Invite Tom Daschle to Your House for Cookies – and Health Care Reform


How many of you are inviting
Tom Daschle over
for egg nog and a nice, friendly discussion about health
reform and reproductive health during the holidays?  

What, you’re too busy shopping
the discount stores for affordable presents, figuring out what to serve
at that Chanukah party or Christmas dinner and – oh yes, worrying
about your rent, your mortgage, the grocery bills, your 401K and even
whether you’ll still have a job come January? Don’t have time to
dust for Daschle? 

Yes, it’s inconvenient. Surely,
no woman would have suggested trying to host community health care meetings
between December 15 and 31, but come on! When’s the last time the
U.S. Secretary of Health and Human Services asked to drop by and find
out what we think about fixing America’s broken health care system?  

We have an incoming administration
that says it actually wants to hear what all of us think about the problems
with the current system and what would improve it. Moreover, our next
President says he thinks we need to get started on health reform right
away, in the middle of the economic crisis. 

"It’s not something we
can put off because we’re in an emergency," President-elect Barack
Obama said at his news conference Thursday. "It’s part
of the emergency." He cited increasing joblessness, and the loss of
health coverage that accompanies layoffs, skyrocketing health premium
costs and the rise in personal bankruptcy filings related to medical
debt. "The runaway cost of health care is punishing families and businesses,"
he said.  

With that, Obama introduced
former Senator Daschle as his nominee to head not only the Department
of Health and Human Services, but also a special health reform office
within the White House. Daschle is no stranger to the women’s health
community, as Planned Parenthood Federation of America President Cecile
Richards quickly pointed out: "Former Sen. Daschle has a strong
record of standing up for women’s health and women’s rights and
supporting commonsense policies that improve health outcomes for women." 

So, let’s invite our friends,
neighbors and family over. Go to http://change.gov/page/s/hcdiscussion to sign up to lead one of these discussions
at your house, and let Tom Daschle know where to find you. Perhaps he’ll
even arrive early enough to help put out the napkins and cookies.  

While he’s sipping and munching,
what do we want to tell him? Here are some suggestions from "A Woman’s
Vision of Quality Health Care for All" produced by Raising Women’s
Voices for the Health Care We Need, based on small-group discussions
with women like you all across the country: 

  • Health care coverage
    must be affordable. Women and our families need to be able to afford
    not only the premiums, but also those co-pays and deductibles. Don’t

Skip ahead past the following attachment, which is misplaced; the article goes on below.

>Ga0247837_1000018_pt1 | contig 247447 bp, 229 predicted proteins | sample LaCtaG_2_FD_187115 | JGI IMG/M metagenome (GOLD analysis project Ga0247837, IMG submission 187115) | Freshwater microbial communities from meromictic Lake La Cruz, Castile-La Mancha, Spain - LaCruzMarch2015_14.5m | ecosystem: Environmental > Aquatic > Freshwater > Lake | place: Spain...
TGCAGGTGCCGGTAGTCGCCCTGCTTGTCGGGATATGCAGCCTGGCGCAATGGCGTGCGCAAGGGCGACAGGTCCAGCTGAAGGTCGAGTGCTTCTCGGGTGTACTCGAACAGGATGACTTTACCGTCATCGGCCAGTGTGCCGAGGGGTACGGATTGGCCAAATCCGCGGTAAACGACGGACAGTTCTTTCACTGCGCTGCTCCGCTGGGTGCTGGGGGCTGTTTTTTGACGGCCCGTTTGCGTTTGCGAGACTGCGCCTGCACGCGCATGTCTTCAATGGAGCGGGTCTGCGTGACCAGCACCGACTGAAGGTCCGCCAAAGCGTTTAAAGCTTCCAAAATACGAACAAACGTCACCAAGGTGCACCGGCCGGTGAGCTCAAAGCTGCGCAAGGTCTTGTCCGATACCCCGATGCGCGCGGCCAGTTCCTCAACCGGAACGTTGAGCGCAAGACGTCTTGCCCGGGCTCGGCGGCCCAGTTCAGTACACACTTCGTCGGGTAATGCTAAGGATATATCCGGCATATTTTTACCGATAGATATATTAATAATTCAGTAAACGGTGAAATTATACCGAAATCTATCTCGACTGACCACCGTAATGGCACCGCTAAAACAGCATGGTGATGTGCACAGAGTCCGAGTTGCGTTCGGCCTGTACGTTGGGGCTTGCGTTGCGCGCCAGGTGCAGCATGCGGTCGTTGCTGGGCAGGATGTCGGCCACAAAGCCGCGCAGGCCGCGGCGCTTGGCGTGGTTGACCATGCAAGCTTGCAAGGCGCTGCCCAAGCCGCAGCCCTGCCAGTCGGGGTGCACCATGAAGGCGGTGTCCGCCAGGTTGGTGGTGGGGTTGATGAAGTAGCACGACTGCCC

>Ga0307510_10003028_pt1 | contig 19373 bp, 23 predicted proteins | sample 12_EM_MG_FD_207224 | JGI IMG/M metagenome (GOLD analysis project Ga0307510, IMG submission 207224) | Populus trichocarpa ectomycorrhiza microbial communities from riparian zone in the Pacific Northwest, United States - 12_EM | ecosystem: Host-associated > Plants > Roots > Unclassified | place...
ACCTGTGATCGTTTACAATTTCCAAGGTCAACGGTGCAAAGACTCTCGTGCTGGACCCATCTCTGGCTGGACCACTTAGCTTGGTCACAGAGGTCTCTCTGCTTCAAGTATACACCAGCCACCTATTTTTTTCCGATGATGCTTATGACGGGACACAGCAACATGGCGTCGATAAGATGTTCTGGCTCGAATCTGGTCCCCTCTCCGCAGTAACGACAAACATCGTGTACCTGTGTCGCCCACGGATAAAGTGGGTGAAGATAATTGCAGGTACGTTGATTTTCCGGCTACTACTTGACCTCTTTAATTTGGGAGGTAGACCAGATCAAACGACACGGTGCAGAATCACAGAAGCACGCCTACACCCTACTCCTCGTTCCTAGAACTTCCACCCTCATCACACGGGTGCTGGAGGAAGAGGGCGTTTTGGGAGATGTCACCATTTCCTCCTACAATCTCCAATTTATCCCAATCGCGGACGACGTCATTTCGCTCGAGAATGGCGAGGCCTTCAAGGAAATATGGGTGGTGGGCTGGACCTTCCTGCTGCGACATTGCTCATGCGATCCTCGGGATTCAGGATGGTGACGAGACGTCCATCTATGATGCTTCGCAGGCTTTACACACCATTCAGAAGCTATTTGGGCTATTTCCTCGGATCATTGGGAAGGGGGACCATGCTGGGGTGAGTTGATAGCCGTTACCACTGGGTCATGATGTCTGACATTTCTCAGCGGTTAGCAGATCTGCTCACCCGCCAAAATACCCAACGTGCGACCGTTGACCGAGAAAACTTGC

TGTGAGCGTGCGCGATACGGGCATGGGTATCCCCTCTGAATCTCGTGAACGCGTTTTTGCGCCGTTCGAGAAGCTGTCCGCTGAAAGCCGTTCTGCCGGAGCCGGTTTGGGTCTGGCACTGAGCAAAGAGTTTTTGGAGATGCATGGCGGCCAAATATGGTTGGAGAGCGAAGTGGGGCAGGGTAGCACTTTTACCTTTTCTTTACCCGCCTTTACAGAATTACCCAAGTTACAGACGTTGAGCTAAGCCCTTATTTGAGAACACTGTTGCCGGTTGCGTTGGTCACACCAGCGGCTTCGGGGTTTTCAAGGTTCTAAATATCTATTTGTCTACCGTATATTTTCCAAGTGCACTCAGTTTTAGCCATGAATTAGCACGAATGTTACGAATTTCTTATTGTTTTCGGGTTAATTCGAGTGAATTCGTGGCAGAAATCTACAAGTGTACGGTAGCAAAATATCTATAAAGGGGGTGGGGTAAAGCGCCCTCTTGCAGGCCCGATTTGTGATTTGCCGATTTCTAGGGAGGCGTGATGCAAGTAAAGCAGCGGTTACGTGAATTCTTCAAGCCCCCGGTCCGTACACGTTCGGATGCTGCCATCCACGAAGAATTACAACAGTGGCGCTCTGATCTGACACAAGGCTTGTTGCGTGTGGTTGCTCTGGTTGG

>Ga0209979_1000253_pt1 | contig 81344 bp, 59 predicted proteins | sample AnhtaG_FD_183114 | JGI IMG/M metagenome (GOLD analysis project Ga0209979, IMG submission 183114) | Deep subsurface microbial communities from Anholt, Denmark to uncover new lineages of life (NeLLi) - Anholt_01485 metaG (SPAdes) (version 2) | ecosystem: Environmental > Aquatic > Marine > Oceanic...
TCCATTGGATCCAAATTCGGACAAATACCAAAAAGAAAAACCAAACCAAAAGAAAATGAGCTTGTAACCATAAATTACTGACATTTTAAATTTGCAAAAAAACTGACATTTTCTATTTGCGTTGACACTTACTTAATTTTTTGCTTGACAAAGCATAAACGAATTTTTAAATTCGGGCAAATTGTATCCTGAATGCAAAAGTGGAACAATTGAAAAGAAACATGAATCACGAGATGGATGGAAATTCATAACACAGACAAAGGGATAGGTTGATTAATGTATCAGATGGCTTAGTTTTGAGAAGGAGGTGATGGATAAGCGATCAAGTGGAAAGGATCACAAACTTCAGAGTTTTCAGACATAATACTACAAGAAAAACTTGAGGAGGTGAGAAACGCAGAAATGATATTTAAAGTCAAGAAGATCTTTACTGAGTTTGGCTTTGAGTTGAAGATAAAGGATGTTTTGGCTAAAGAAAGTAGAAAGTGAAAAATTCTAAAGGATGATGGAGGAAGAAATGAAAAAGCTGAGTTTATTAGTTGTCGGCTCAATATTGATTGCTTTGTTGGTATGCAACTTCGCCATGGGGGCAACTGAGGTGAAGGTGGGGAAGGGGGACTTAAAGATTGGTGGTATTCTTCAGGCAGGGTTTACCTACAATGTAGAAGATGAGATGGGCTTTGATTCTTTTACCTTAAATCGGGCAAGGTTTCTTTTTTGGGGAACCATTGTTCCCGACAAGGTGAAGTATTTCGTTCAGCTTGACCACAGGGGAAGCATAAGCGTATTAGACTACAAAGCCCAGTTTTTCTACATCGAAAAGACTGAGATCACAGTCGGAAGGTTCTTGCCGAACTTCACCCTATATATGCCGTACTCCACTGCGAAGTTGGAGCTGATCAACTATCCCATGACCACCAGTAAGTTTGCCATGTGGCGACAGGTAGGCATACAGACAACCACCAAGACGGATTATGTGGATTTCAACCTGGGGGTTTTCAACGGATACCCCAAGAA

forget that women still earn, on average, only 75 cents for every dollar
    that men earn, and we use the health system a lot more, in part because
    of our need for reproductive health care. So, for example, we may have
    prescription drug coverage for birth control, but the co-pay for filling
    the prescription can make it unaffordable.
  • Health care coverage
    must be always available. One quarter of American women get our health
    coverage through a spouse’s employer, meaning we are at risk of losing
    it through divorce. Others of us are unable to get coverage at all because
    of insurance company policies denying coverage for people with pre-existing
    conditions, such as breast cancer, ovarian cancer or even having had
    a c-section delivery! Still more of us work at low-wage jobs that don’t
    offer health insurance.
  • Health care systems
    must provide the acute, preventive, chronic and supportive health care
    services that women and our families need. Let’s start with comprehensive
    reproductive health care – contraception, sexuality education, sterilizations,
    abortions and a full range of childbirth choices – but don’t stop
    there. We also need services across women’s lifespans, including support
    for family caregivers, who are overwhelmingly women. Don’t forget
    mental health and dental services.
  • Health care systems
    must actively work to achieve equity and eliminate disparities in health
    care provision. Women who are low-income, immigrants and women of color
    are at the highest risk for having no health insurance or being under-insured.
  • The health care
    system must be user-friendly, easy to navigate and transparent. Who
    can decipher all those insurance company rules and requirements? Who
    can make sense of the bills we get, or which doctors are in the networks
    we are supposed to use? Women know these problems intimately, because
    we are the arrangers of health care for most families.
  • We must attain the
    highest attainable standard of health for women, our families and our
    communities. Health coverage is an important first step, but it can’t
    be the only one we take. We need to address environmental threats to
    our health care, lack of healthy food choices for some urban residents
    and lack of recreational opportunities. Prevention and a health environment
    can keep us healthy!

Need more ideas of what to
say? Visit www.raisingwomensvoices.net.  Let us know if you host a health
care conversation in your home. Send us a summary of what was said (to info@raisingwomensvoices.net). If Tom Daschle didn’t show up
at your house, we’ll help make sure he finds out what happened. We’ll
even send you a thank you!

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To schedule an interview with contact director of communications Rachel Perrone at rachel@rhrealitycheck.org.